When is the phrase "Help yourself" acceptable? When do we use the phrase "Help yourself" (except the situation when we have a meal). Can we use it, for example, in this situation: "It was nice to talk to you. - Help yourself" or just "You are welcome"?
Jul 1, 2019 2:00 PM
Answers · 6
In addition to the answers Karl and David K have given, it may be worth noting that the phrase can also be used (in the UK, at least) as a mild or jokey admonishment after someone has already taken something without first asking. In this case it is used sarcastically, e.g. : 'help yourself to my chips, why don't you?' - after someone has eaten a chip from your plate. 'I see you helped yourself to the wine' - after someone drank all of your wine.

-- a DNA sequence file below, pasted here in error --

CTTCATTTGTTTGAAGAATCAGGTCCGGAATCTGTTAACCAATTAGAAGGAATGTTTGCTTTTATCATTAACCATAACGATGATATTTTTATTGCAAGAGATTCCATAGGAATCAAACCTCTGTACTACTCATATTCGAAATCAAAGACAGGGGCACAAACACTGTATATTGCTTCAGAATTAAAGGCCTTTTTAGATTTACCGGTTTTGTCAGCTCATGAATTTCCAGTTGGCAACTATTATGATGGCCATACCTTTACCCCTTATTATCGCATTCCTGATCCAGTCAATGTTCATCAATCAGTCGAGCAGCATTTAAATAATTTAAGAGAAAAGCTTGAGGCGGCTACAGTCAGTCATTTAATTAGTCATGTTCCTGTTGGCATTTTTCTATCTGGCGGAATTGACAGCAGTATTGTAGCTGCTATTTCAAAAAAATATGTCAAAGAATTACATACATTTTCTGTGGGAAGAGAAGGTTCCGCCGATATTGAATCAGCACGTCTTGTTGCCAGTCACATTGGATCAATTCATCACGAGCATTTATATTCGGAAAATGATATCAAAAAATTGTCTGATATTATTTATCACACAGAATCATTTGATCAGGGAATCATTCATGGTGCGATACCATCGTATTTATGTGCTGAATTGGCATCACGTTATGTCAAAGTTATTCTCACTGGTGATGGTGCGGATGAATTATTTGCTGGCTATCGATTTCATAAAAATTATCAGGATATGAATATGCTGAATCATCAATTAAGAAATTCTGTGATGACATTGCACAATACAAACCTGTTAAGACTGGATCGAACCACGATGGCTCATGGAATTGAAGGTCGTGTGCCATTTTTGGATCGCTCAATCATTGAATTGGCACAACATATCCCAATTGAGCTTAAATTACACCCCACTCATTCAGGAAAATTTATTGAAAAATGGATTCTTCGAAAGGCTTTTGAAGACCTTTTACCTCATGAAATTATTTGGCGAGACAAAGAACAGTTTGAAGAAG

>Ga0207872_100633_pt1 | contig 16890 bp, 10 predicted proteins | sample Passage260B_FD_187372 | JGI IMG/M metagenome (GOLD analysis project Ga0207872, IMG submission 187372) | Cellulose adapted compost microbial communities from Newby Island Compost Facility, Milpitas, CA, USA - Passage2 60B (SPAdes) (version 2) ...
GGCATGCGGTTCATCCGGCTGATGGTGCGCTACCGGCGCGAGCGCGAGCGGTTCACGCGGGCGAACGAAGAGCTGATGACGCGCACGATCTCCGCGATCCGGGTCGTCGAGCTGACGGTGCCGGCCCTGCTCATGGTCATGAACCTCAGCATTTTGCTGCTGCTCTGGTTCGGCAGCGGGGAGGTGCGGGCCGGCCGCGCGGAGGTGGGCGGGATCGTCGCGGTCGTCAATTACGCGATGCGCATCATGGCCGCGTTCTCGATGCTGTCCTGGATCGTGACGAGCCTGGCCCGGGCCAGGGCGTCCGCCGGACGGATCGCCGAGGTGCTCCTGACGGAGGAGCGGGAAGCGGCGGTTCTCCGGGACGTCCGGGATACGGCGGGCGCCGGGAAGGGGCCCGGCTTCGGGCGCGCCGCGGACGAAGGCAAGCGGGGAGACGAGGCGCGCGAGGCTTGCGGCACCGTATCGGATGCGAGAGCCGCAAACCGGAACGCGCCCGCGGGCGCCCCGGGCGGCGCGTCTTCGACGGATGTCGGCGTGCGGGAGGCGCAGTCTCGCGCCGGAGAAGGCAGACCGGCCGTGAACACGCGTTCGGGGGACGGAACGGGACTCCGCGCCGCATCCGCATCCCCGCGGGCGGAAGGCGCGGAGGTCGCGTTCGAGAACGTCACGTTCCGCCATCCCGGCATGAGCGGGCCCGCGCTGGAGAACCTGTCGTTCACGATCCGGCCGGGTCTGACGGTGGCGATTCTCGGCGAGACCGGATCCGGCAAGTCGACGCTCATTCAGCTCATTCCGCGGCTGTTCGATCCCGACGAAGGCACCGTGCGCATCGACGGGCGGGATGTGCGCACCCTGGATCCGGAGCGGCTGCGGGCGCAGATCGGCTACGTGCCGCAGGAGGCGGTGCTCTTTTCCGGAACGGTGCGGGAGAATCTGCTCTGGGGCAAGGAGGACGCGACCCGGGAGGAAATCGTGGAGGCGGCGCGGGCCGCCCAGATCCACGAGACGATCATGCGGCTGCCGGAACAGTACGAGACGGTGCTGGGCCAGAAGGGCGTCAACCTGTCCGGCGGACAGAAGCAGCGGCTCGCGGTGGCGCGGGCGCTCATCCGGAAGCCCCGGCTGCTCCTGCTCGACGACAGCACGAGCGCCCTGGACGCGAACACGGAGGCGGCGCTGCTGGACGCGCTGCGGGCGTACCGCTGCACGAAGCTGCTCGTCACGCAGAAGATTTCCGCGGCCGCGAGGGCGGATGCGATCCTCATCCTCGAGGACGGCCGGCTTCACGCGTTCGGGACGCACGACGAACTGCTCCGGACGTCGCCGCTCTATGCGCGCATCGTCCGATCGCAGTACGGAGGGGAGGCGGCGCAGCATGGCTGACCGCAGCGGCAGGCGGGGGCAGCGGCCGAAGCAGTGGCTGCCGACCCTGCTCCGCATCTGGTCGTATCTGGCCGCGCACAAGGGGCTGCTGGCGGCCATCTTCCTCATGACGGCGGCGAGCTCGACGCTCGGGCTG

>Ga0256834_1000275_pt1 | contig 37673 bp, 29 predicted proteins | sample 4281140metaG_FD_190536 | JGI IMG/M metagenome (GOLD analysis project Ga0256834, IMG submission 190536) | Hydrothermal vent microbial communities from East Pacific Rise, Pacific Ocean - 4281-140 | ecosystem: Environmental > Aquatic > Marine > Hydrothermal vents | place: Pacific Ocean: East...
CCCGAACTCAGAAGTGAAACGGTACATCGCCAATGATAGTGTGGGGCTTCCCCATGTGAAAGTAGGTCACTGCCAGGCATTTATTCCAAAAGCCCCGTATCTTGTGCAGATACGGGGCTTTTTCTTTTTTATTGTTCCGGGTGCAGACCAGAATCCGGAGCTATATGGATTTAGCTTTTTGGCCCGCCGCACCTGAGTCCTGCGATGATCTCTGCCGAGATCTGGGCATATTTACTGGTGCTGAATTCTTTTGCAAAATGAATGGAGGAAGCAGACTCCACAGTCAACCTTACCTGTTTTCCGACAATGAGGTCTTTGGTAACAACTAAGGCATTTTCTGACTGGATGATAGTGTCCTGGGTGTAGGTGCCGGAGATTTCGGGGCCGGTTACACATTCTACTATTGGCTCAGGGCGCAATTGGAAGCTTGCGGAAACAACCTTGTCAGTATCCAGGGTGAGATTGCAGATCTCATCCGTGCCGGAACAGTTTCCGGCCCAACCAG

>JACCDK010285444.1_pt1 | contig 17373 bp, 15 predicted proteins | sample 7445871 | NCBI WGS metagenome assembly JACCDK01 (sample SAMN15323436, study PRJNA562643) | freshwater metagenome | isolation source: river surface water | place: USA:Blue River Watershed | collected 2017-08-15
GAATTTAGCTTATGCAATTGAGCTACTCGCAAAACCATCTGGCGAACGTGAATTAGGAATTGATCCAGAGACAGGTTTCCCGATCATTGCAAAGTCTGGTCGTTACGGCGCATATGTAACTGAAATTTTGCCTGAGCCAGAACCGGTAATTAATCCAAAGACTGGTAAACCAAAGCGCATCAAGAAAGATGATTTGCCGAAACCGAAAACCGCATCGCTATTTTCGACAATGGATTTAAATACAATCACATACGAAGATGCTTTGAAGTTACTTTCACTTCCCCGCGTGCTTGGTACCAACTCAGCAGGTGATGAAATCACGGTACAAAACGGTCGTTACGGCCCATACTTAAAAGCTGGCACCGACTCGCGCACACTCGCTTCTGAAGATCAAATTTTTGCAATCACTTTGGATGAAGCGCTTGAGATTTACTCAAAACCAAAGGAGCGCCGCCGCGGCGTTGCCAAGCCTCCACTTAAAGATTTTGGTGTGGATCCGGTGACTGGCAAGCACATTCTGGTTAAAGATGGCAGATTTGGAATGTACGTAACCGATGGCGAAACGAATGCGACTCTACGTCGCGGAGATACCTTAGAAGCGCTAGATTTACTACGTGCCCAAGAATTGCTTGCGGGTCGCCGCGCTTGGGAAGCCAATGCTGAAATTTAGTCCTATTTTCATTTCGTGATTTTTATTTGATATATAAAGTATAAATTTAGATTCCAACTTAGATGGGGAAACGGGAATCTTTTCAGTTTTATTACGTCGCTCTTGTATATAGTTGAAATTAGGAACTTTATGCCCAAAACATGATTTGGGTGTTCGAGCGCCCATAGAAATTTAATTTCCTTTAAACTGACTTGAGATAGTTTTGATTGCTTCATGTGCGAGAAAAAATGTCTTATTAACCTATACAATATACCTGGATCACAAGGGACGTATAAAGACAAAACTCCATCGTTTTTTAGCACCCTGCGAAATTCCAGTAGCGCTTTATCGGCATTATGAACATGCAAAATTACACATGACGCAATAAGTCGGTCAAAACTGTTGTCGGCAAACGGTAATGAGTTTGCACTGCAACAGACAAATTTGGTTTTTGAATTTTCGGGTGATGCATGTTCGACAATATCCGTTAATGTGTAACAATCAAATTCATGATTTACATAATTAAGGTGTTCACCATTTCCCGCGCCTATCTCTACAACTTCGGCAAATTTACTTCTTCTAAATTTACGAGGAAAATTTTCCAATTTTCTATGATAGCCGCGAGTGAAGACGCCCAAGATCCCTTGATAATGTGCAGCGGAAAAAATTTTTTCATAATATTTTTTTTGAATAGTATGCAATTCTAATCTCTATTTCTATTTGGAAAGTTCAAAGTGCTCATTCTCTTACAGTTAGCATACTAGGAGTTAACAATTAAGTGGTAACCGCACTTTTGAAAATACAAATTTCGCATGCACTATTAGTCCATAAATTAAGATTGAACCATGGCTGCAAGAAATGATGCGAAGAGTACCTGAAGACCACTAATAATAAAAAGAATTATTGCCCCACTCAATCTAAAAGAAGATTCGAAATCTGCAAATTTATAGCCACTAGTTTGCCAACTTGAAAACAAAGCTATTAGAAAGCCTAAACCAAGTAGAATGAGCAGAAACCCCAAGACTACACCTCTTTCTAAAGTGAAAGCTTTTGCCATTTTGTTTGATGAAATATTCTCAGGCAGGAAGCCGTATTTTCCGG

July 1, 2019
“Help yourself” normally means “you can take something without asking me” or “you can take something without asking me again” (if they already asked). To a houseguest. “If you get hungry, help yourself to anything in the kitchen.” (You don’t have to ask me) “I’m growing more tomatoes than I will ever be able to eat. If you want any, help yourself” (Just come over and pick some from my garden. You don’t have to ask me)
July 1, 2019
No you can't use it in that situation. You say help yourself when you want to allow the other person to take something from you. Like at a meal. Other examples... 1) Your neighbor comes to your house and asks if he can borrow the shovel you have in your backyard. You say "help yourself", which means he is welcome to borrow it. 2) You're chatting with a friend and she notices your library of books in the other room. She says "wow, you have a lot of books". You reply "help yourself if you want to borrow one".
July 1, 2019
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